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High profile-often very violent-incidents tend to shape public perceptions of juvenile offending. It is important for the public, the media, elected officials, and juvenile justice professionals to have an accurate view of (1) the crimes committed by juveniles, (2) the proportion and characteristics of youth involved in law-violating behaviors, and (3) trends in these behaviors. This understanding can come from studying victim reports, juvenile self-reports of offending behavior, and official records.
As documented in the following pages, many juveniles who commit crimes (even serious crimes) never enter the juvenile justice system. Consequently, developing a portrait of juvenile law-violating behavior from official records gives only a partial picture. This chapter presents what is known about the prevalence and incidence of juvenile offending prior to the youth entering the juvenile justice system. It relies on data developed by the Bureau of Justice Statistics' National Crime Victimization Survey, the Bureau of Labor Statistics' 1997 National Longitudinal Survey of Youth, the Centers for Disease Control and Prevention's Youth Risk Behavior Surveillance Survey, the Federal Bureau of Investigation's Supplementary Homicide Reports and its National Incident-Based Reporting System, and the National Institute on Drug Abuse's Monitoring the Future Study. Information on gangs is drawn from the National Youth Gang Survey, supported by the Office of Juvenile Justice and Delinquency Prevention (OJJDP). Information on the association between offending and contact with the juvenile justice system comes from one of OJJDP's Causes and Correlates Studies.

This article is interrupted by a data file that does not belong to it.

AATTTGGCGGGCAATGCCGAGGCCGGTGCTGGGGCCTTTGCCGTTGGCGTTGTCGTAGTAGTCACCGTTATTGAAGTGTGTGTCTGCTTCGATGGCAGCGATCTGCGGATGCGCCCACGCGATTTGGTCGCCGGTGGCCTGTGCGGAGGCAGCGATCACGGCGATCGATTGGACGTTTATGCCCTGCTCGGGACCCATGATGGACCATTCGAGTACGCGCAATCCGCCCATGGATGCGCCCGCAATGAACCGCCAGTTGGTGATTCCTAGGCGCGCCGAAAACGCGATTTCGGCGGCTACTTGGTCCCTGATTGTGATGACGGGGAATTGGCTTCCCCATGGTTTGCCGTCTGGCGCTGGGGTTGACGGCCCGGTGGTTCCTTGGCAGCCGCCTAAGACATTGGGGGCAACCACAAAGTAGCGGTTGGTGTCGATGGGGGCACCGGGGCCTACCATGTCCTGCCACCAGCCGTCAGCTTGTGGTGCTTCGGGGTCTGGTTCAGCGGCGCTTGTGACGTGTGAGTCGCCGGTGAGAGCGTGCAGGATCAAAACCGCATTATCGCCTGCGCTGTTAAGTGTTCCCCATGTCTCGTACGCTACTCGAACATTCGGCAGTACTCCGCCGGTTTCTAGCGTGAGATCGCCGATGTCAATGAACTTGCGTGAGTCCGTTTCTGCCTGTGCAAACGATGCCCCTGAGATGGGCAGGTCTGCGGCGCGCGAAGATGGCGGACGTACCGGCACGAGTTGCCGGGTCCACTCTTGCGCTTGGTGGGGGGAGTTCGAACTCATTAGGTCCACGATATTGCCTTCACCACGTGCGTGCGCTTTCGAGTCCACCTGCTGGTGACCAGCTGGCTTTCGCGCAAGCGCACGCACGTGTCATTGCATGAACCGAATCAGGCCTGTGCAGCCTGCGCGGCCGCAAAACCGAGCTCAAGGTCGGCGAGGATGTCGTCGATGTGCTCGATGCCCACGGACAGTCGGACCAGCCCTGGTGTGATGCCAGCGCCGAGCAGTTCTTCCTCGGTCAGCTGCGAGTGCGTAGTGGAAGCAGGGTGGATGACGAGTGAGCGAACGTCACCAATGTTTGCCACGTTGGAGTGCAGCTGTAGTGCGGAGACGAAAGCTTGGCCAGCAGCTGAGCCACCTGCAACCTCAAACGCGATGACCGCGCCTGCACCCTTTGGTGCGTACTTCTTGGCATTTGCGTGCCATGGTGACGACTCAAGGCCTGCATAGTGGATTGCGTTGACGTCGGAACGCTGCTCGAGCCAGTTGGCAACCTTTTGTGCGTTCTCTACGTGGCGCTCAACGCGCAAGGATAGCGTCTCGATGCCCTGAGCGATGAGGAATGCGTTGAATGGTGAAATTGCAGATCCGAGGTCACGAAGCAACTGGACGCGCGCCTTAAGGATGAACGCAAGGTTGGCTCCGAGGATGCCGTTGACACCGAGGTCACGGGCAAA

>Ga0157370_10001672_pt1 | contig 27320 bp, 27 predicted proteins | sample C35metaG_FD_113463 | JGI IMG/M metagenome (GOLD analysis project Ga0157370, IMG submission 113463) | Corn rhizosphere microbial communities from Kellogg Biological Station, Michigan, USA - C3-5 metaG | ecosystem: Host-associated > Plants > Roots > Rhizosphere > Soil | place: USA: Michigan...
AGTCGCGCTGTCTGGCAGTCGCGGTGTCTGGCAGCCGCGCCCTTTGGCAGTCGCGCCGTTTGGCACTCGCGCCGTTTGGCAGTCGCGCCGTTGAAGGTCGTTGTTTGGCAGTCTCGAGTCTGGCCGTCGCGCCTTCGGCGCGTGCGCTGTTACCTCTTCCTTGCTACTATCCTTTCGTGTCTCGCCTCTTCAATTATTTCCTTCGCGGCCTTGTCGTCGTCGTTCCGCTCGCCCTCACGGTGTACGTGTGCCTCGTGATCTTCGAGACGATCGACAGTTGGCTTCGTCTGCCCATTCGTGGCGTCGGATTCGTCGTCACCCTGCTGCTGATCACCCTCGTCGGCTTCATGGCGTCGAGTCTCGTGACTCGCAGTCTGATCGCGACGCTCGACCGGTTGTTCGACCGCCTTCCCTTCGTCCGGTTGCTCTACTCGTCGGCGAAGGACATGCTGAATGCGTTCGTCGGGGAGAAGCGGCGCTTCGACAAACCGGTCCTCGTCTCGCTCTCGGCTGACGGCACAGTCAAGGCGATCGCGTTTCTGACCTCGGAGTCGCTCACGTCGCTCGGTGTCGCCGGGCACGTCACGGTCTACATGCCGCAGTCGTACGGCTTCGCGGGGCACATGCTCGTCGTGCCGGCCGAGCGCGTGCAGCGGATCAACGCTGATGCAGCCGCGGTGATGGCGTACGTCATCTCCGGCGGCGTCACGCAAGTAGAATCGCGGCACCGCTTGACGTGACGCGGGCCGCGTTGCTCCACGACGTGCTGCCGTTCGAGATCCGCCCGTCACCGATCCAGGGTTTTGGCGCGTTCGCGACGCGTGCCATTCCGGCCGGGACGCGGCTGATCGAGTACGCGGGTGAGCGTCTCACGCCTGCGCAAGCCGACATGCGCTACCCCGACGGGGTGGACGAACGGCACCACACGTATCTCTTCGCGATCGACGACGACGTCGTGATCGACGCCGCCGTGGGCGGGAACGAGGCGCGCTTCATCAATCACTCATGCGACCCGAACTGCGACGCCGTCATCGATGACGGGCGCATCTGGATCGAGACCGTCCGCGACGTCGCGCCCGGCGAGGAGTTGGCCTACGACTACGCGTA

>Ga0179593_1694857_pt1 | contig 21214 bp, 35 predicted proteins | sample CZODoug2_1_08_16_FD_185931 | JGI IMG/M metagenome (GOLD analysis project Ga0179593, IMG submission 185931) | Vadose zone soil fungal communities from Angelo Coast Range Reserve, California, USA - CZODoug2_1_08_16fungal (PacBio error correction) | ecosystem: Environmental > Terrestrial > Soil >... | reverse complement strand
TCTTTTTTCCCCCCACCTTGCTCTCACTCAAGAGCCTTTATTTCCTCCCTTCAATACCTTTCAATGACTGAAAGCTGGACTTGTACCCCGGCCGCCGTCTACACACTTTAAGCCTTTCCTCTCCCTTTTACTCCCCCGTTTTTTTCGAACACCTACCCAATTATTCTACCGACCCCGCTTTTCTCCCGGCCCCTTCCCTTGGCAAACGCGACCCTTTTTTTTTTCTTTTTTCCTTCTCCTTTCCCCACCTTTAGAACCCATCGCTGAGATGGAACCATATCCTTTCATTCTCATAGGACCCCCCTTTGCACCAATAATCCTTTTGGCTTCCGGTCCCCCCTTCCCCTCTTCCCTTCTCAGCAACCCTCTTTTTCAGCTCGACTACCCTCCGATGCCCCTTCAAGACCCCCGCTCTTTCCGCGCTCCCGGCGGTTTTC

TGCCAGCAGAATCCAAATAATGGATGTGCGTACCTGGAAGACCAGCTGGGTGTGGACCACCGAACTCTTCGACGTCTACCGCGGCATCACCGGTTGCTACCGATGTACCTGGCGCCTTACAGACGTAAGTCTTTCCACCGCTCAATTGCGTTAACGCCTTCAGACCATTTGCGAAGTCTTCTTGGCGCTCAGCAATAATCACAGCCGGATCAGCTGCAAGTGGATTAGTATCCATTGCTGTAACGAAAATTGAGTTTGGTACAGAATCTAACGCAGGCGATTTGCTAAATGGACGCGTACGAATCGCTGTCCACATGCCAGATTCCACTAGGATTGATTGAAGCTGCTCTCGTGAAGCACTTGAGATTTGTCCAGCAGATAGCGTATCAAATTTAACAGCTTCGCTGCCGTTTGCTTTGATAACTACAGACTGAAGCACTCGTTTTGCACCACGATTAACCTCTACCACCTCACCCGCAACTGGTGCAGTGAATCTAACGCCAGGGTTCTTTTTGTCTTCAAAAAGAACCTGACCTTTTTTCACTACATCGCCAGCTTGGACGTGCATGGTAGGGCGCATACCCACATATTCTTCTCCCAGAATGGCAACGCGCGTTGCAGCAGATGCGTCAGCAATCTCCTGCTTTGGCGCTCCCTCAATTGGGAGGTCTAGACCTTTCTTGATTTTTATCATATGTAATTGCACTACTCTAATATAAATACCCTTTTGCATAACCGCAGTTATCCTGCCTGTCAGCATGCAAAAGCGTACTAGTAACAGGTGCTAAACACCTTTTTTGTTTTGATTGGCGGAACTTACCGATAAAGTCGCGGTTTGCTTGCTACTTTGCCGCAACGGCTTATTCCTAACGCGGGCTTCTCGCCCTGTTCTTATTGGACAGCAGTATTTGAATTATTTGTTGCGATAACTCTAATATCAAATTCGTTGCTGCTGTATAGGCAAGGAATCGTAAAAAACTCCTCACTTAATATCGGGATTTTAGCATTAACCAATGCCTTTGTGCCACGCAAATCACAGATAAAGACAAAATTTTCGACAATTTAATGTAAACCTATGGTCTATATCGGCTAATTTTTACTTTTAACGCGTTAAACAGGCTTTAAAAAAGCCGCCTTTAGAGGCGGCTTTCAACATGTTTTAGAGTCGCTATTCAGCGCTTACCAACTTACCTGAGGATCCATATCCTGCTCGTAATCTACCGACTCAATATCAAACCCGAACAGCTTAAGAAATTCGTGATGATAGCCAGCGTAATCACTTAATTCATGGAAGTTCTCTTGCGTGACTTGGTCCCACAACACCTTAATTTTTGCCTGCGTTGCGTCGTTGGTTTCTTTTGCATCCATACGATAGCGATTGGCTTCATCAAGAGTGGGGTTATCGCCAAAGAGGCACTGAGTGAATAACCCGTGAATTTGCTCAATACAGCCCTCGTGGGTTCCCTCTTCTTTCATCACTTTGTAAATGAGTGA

In this chapter, you can learn the answers to many commonly asked questions: How many murders are committed by juveniles, and whom do they murder? What proportion of youth are involved in criminal behaviors? How many students are involved in crime at school? Is it common for youth to carry weapons to school? Are students fearful of crime at school? What is known about juveniles and gangs? How prevalent is drug and alcohol use? When are crimes committed by juveniles most likely to occur? Are there gender and racial/ethnic differences in the law-violating behaviors of juvenile offenders?